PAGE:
AMD’s Radeon Pro family has just gained another member, and this one’s a screamer. The Radeon Pro VII might sound familiar by name, possibly because of Radeon VII’s release last year, or the fact that card felt like a Radeon Pro VII. We even called it that in one of our launch articles (though the name Frontier Edition 2 wouldn’t have surprised us, either.)
The fact that this is called Radeon Pro VII might give you some hints as to what’s under the hood. This card is built on top of the compute-focused Vega architecture, not Navi, and like last year’s VII, it offers 16GB of HBM2 memory, which provides a healthy 1TB/s bandwidth. It also has 3,840 cores, which might lead you to believe this is realllly similar to the Radeon VII, just with pro unlocked features. It goes even further than that, though.
First, here’s an overall look at AMD’s current lineup, with the Radeon Pro VII joined in:
|AMD’s Radeon Pro Workstation GPU Lineup|
|Cores||Base MHz||Peak FP32||Memory||Bandwidth||TDP||Price|
|Pro VII||3840||???||13.1 TFLOPS||16 GB 8||1TB/s||250W||$1899|
|W5700||2304||1183||8.89 TFLOPS||8 GB 1||484 GB/s||205W||$799|
|W5500||1408||1200||5.35 TFLOPS||8 GB 1||224 GB/s||125W||$399|
|WX 9100||4096||1200||12.3 TFLOPS||16 GB 8||484 GB/s||230W||$1399|
|WX 8200||3584||1200||10.8 TFLOPS||8 GB 8||512 GB/s||230W||$999|
|WX 7100||2304||1188||5.73 TFLOPS||8 GB 3||224 GB/s||130W||$549|
|WX 5100||1792||713||3.89 TFLOPS||8 GB 3||160 GB/s||75W||$359|
|WX 4100||1024||1125||2.46 TFLOPS||4 GB 3||96 GB/s||50W||$259|
|WX 3200||640||1295||1.66 TFLOPS||4 GB 3||96 GB/s||50W||$199|
|WX 3100||512||925||1.25 TFLOPS||4 GB 3||96 GB/s||50W||$169|
|WX 2100||512||925||1.25 TFLOPS||2 GB 3||56 GB/s||50W||$129|
AMD is trying to make a really big statement with the Pro VII. Its closest competitor is NVIDIA’s Quadro RTX 5000, which also includes 16GB of error correction memory (albeit with less bandwidth), but costs $400 more than the Pro VII. AMD says that its Pro VII offers a bit more single-precision performance, and not to mention, PCIe 4.0 support – something last year’s Radeon VII did not.
What truly sets the Pro VII apart from the crowd is its unlocking of double-precision (FP64) performance. The Radeon VII itself had partially unlocked FP64, at 1:4 the ratio of FP32. The Pro VII uncaps it the rest of the way, a la the Radeon Instinct cards, and ultimately delivers 6.5 TFLOPS of double-precision performance.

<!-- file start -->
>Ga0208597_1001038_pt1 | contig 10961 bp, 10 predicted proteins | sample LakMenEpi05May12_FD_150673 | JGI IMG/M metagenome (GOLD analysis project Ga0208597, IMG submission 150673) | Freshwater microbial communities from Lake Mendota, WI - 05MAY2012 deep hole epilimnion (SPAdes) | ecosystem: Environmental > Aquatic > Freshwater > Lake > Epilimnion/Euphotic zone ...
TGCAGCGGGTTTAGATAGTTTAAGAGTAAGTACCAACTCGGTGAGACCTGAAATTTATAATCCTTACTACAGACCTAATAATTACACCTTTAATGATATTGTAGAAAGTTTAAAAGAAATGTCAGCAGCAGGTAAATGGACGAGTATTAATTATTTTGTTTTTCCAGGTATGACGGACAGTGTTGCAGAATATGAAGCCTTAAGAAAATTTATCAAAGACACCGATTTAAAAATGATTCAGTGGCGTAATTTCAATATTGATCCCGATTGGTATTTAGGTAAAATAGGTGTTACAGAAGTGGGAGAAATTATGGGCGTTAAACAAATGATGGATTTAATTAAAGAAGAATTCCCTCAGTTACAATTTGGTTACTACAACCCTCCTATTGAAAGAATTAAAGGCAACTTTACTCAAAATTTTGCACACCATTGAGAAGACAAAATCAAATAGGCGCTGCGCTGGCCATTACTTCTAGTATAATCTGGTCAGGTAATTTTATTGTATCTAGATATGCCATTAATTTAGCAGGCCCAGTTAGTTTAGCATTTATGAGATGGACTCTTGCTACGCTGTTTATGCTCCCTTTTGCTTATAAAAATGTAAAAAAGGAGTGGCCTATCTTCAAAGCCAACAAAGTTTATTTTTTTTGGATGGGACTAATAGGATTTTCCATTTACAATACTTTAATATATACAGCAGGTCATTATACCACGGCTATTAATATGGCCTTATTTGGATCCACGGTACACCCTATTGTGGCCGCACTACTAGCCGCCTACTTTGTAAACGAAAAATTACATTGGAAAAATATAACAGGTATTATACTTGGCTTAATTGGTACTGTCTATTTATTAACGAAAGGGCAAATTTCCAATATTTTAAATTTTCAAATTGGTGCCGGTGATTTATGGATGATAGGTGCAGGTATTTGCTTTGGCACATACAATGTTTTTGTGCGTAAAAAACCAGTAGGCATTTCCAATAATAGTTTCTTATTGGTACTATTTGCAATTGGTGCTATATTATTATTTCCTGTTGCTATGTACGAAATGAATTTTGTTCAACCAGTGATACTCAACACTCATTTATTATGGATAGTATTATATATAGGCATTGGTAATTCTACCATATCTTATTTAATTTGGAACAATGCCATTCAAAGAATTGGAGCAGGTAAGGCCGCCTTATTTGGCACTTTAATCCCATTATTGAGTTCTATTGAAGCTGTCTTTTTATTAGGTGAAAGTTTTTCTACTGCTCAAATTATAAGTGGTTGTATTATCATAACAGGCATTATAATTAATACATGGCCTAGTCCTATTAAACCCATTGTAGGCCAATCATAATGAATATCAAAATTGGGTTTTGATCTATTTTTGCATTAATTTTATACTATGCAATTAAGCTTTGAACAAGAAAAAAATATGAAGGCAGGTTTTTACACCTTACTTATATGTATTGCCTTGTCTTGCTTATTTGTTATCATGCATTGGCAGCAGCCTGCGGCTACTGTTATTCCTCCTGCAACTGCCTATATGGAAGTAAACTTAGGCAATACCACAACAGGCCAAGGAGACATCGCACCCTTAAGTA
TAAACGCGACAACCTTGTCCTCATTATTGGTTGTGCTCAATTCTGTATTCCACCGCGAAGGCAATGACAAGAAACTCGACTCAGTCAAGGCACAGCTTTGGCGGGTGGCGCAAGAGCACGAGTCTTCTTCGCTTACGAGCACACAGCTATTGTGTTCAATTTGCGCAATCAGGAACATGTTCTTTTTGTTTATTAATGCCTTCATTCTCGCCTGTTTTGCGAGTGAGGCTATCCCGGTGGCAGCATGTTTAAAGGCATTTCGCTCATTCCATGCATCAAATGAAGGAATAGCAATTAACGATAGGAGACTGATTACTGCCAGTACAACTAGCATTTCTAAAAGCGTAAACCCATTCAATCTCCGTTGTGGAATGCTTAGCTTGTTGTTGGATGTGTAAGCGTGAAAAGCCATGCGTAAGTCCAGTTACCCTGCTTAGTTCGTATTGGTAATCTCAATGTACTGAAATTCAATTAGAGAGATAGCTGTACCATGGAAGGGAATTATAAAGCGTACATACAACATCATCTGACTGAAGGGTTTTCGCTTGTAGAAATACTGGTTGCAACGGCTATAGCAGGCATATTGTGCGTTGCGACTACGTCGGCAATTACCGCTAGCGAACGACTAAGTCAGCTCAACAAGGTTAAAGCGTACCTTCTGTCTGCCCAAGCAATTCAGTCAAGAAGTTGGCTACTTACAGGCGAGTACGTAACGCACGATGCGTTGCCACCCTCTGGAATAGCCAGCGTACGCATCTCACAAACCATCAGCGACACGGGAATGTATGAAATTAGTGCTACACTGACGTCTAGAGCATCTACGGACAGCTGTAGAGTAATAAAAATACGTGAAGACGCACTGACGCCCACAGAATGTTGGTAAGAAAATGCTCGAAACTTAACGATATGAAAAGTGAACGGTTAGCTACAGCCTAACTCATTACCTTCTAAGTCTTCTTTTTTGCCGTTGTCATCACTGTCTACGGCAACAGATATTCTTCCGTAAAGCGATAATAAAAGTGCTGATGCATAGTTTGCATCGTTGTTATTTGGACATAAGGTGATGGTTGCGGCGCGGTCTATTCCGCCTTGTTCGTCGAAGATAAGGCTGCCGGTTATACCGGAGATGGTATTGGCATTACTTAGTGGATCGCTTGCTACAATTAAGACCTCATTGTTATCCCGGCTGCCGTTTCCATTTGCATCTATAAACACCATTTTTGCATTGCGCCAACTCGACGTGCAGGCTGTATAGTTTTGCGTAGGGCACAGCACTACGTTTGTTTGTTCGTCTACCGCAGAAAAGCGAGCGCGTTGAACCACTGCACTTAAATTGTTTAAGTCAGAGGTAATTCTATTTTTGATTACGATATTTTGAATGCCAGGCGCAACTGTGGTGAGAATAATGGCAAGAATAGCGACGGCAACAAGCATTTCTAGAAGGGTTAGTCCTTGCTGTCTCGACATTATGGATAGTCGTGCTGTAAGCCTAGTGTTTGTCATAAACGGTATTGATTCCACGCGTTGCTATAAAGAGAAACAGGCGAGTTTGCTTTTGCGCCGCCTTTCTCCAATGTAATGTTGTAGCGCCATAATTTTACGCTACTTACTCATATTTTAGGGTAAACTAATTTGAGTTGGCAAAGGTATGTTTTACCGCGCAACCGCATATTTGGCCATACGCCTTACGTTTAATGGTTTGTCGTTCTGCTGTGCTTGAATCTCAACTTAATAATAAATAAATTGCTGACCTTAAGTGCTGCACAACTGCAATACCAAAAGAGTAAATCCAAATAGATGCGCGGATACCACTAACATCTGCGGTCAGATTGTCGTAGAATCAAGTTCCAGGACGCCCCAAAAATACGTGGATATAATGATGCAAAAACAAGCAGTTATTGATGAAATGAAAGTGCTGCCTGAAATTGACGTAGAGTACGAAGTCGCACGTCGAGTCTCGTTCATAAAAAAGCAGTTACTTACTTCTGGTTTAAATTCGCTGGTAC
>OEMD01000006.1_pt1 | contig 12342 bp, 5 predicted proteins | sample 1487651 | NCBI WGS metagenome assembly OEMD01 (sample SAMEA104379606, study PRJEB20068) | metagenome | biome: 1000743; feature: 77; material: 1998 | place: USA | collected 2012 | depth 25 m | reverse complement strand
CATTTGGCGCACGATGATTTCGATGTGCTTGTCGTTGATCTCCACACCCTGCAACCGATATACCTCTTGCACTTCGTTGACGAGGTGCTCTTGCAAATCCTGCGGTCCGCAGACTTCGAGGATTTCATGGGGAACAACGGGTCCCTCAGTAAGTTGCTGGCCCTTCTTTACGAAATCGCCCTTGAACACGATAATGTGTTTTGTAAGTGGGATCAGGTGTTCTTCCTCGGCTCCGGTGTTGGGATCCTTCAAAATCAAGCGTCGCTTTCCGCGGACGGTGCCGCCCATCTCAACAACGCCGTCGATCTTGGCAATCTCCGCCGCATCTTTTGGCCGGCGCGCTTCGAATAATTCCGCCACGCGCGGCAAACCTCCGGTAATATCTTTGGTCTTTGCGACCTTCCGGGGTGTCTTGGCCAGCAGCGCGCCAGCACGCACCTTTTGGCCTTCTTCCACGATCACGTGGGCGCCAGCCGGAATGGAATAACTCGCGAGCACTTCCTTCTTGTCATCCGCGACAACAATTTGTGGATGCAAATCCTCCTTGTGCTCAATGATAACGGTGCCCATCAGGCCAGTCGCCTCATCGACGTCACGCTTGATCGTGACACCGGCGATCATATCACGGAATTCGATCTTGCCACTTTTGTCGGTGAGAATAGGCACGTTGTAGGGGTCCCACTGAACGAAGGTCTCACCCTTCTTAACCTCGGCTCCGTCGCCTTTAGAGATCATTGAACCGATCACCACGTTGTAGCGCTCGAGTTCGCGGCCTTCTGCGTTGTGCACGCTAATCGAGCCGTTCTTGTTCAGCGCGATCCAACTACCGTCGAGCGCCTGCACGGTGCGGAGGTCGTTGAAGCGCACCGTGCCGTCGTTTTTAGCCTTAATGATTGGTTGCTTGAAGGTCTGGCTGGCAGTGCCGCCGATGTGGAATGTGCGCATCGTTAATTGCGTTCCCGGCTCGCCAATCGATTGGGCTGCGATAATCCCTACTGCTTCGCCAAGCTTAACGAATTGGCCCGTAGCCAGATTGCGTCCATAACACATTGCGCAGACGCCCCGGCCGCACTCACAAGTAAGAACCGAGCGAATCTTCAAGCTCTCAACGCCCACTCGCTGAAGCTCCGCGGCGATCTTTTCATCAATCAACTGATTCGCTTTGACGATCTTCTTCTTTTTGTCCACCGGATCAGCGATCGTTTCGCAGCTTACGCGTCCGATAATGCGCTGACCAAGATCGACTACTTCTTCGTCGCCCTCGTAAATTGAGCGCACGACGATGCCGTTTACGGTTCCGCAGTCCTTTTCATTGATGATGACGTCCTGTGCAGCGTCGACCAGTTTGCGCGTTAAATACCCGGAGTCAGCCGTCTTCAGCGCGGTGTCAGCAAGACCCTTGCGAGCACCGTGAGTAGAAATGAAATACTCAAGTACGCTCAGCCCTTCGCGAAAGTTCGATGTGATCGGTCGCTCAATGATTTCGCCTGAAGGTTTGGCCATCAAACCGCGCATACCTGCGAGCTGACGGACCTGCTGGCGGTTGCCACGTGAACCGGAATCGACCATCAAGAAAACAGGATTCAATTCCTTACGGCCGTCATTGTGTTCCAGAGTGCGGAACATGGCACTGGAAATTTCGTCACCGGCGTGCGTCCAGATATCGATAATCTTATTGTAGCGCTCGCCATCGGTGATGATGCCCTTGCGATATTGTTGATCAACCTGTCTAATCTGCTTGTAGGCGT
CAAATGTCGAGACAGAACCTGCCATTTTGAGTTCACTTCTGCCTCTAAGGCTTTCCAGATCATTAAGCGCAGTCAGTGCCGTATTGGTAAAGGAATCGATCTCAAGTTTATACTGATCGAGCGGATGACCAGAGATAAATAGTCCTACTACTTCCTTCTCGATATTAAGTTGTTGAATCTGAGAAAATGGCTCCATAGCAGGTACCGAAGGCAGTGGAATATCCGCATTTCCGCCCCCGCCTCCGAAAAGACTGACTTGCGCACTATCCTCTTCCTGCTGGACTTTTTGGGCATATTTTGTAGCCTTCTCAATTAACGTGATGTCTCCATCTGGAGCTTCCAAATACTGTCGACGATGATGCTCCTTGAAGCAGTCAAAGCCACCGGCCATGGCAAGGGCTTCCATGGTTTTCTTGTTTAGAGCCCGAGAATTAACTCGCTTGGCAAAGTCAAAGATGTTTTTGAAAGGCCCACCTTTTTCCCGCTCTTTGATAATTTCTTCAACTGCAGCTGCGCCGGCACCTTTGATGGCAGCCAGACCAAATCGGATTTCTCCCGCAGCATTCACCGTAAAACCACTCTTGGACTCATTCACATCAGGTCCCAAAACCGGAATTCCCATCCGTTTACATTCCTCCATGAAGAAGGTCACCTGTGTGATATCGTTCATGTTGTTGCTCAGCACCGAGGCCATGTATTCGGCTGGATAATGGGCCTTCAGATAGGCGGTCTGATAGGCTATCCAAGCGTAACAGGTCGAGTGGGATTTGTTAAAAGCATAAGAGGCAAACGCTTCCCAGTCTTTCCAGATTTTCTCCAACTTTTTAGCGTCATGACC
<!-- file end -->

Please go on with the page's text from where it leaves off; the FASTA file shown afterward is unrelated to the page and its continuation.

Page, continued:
While you can potentially search used bins for older GPUs that happen to have decent double-precision performance, on the current GPU market, the only way you’re coming close to the Pro VII’s level of FP64 performance is to opt for the Quadro GV100, which costs about four-times as much. That GPU also happens to offer Tensor
and RT cores (edit: it does not have RT cores, we blanked!), as well as 32GB of HBM2, but it’s still hard to ignore that kind of price hike.
AMD is heavily catering this release to the broadcast and engineering market. Both of these rely not just on fast overall performance, but require plenty of memory bandwidth, to boot. Simulations will love all of the extra bandwidth, and broadcasts have plenty of room for cool additions with support for up to six monitors per card.
Speaking of “per card”, AMD is also promoting the use of multiple Pro VIIs to improve performance in intensive workloads further, once again taking a jab at NVIDIA to note that its GPU bridge retails for $199, while NVIDIA’s sits at a much higher $599. By combining two cards together, AMD says you can topple the GV100’s double-precision efforts for less money.
While on the gaming side, it’s hard to really care about PCIe 4 right now, the ProViz market stands to gain a boost out of it, given how intensive some workloads are. In this Pro VII’s case, those workloads will seem to heavily favor broadcast and engineering, but it will of course run the gamut of creative applications you’d expect – the Adobe’s, Autodesk’s, and so on.
On the broadcast front, AMD is talking a lot about DaVinci Resolve with this release, especially as the industry moves towards 8K editing. The Pro VII can of course power an 8K panel, but only one, thanks to bandwidth limitations, while six 4K monitors could be used in a rather drooly-worth configuration.
We took a thorough look at the Radeon VII’s workstation performance last year, and were left impressed overall, especially considering that the card only cost $700. It really felt that card was destined to be a Pro model, so it’s great to finally see one come along, especially with the surprise of unlocked FP64. Heck, double-precision performance is something else we pored over. See? This Pro VII was a long time coming.
An interesting thing about this release right now is that NVIDIA allegedly has Ampere to launch soon. That may not hit the ProViz market too quickly, but either way, it sure is an interesting season for serious GPUs.